The Changing Climate Is Changing Your Diet


Published: September 21, 2017

RH Weekly News Roundup – 22 September 2017

The Changing Climate Is Changing Your Diet

No matter where in the world you live, the food you eat today is different than it was a few decades ago. Even the most nutritious crops are losing their food values through environmental changes. To begin with, plants are exposed to more carbon dioxide than ever before; that means they’re producing less of the vitamins, minerals, and nutrients out body’s need and more sugars and carbs.

Among the declining nutrients are plant proteins – and a study published in the journal, Environmental Health Perspectives, predicts that the protein content of staples will decrease substantially over the next several years; that includes rice (7.6%), wheat (7.8%), potatoes (6.4%), and barley (14.1%). As you can imagine, people that rely on these staples will suffer. So, isn’t it time you took care of the environment as a matter of helping others to achieve a healthy life.


Joint Health Sector Union Strike Underway

The strike launched by the National Association of Resident Doctors (NARD) launched earlier this month lasted all of ten days before members returned to work. If that were the only medical union in the country, things would be looking up. But, it’s not. And, the Joint Health Sector Union (JOHESU) has taken its cue from NARD and launched their own strike.

Despite urging from the Health Minister, Isaac Adewole, the members of JOHESU have undertaken an indefinite strike, demanding payment of salary arrears as well as other requests. Sadly, JOHESU represents large numbers of hospital workers, and you should expect long delays if treatment is possible at all. Keep it in mind and head to the hospital as soon as possible if you require any medical assistance.


Working Out at the Office

Constant sitting is terrible for your health, and new studies are constantly proving just how bad it can be. So, it only makes sense that you’d want to sneak a little more exercise into your day when you have a desk job. Sure, getting up and walking a few steps every now and again is a start, but there’s a lot more you can do – like setting yourself with an active workstation where you walk on a treadmill or sit on a pressure ball during work.

And, guess what, activity at work doesn’t detract from your productivity. According to research published in Medicine & Science in Sports & Exercise, walking on a treadmill while working doesn’t diminish the ability to complete mental tasks. It does, however, decrease the ability to plan tasks – not by much, but there is a decline. So, feel free to be active at work, but you may want to sit down as you schedule your day or coordinate major projects.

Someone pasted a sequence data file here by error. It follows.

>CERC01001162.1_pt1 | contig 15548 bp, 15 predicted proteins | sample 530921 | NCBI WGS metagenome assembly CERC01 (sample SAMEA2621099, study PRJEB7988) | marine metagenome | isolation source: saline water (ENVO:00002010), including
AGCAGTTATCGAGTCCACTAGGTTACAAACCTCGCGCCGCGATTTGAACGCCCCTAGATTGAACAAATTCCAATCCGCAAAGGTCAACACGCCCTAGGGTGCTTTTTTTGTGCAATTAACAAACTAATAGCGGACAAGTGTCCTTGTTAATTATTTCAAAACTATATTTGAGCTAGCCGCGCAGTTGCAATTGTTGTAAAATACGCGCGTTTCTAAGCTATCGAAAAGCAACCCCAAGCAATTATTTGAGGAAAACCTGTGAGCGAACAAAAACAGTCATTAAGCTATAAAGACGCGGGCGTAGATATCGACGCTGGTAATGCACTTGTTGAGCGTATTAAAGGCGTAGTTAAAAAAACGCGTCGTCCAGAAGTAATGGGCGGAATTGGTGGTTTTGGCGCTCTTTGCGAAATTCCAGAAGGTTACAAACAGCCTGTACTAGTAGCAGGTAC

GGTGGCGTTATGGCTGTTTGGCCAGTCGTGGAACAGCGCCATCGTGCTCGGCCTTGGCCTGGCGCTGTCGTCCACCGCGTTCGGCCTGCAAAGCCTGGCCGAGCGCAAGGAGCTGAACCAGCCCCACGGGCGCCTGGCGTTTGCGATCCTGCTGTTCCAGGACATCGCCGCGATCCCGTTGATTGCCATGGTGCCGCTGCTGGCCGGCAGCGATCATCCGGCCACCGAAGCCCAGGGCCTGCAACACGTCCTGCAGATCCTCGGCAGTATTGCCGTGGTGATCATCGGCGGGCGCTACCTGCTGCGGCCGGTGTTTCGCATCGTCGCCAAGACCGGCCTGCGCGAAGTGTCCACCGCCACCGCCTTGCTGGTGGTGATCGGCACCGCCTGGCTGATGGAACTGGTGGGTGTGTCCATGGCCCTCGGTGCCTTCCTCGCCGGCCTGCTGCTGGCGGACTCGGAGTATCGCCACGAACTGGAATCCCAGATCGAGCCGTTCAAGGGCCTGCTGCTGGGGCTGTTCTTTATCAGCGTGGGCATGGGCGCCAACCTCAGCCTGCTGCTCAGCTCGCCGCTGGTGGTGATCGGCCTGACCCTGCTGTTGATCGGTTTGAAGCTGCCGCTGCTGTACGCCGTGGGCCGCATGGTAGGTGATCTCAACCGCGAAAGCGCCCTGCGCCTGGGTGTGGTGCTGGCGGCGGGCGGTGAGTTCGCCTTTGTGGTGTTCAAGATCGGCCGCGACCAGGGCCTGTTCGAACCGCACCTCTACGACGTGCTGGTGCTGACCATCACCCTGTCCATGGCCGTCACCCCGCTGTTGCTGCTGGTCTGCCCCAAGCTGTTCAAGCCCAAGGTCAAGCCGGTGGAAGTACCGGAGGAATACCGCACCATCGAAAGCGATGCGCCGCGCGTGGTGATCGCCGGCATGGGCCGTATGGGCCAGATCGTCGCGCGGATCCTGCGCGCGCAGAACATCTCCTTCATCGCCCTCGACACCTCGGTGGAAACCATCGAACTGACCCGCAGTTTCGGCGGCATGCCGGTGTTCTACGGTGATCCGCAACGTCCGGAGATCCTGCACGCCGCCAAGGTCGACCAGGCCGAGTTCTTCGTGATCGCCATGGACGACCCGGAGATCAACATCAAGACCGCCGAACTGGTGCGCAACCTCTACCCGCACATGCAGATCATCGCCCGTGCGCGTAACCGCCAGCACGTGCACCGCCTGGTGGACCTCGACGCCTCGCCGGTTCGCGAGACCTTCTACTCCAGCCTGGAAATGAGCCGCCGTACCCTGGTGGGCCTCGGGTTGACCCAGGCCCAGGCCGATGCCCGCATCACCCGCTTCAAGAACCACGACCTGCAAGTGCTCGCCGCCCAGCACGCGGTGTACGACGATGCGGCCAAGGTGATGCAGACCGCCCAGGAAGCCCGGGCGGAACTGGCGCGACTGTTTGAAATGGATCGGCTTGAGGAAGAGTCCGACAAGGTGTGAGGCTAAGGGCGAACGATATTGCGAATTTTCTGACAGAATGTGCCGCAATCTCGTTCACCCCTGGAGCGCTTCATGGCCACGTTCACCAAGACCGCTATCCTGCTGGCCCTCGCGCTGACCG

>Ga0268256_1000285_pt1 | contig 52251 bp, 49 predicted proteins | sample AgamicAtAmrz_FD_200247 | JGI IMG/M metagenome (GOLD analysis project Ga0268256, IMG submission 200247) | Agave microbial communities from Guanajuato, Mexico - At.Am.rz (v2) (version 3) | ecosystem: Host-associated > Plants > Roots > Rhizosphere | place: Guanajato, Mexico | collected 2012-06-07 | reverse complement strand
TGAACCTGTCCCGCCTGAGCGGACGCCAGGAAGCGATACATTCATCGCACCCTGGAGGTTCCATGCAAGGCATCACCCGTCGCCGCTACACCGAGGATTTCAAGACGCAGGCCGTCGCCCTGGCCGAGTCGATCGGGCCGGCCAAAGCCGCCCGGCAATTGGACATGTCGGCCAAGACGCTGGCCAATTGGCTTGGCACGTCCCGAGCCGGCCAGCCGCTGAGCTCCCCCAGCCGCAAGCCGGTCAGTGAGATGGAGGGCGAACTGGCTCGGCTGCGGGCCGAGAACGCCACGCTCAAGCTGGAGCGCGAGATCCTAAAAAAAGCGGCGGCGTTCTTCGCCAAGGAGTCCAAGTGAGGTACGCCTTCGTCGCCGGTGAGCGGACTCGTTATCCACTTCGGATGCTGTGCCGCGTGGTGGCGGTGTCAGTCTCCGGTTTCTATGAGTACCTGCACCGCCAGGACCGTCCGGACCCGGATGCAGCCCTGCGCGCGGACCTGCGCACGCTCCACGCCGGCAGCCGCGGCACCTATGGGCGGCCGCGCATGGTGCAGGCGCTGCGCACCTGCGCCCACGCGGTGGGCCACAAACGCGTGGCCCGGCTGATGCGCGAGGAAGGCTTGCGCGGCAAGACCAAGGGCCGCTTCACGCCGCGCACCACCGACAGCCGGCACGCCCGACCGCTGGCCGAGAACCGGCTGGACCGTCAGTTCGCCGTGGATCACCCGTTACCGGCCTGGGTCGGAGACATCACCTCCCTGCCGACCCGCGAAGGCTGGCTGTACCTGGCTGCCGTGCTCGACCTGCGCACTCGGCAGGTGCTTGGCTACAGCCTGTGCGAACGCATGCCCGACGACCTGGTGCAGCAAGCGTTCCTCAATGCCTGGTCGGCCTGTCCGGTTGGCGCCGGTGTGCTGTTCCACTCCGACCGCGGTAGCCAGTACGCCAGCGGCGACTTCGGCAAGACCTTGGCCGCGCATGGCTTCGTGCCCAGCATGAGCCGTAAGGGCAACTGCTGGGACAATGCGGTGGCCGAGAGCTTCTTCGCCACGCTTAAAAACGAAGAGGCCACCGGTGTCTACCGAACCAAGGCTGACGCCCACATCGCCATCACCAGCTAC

Tracking Disease Outbreaks

A case of Yellow Fever was recently confirmed in Kwara State, and the government has responded swiftly, dispatching a team with members of the Nigeria Centre for Disease Control, National Primary Health Care Development Agency, and the World Health Organisation Country Office. This acute viral haemorrhagic disease does have a vaccination and is therefore preventable. At the moment, no other cases have been reported, but if you’re concerned, you should check whether you’ve been immunised.

But, that’s not the only disease the government is currently tracking Cholera is another. The Borno state Ministry of Health has reported 2,627 cholera cases to date along with 48 fatalities. Médecins Sans Frontières (MSF) has scaled up its efforts in the area. The other two diseases the government are tracking, Lassa Fever and Polio, happily haven’t seen any significant negative developments.


Shocking  Maternal Mortality Report

At a recent conference, “Transition in Global Health Paradigms: What Hope for the Nigerian Women and Children?” a report was presented regarding the state of maternal mortality that demonstrated 58,000 Nigerian women died from pregnancy, delivery, or complications in 2015. That’s a horrifying number not replicated in many other countries. Nigeria has the 11th highest rate in the world, though it contributes 15 percent of the annual total global deaths.

Olusola Odujinrin, who presented the report, said, “The most worrisome is the report from North-East where MMR is highest: 1,549/100,000 live births in comparison to the South-West zone where 165/100,000 was recorded.” While conflict is one of the major reasons behind such high numbers, it’s not the only cause and, clearly, Nigeria needs to make more effort towards achieving the Sustainable Development Goals.

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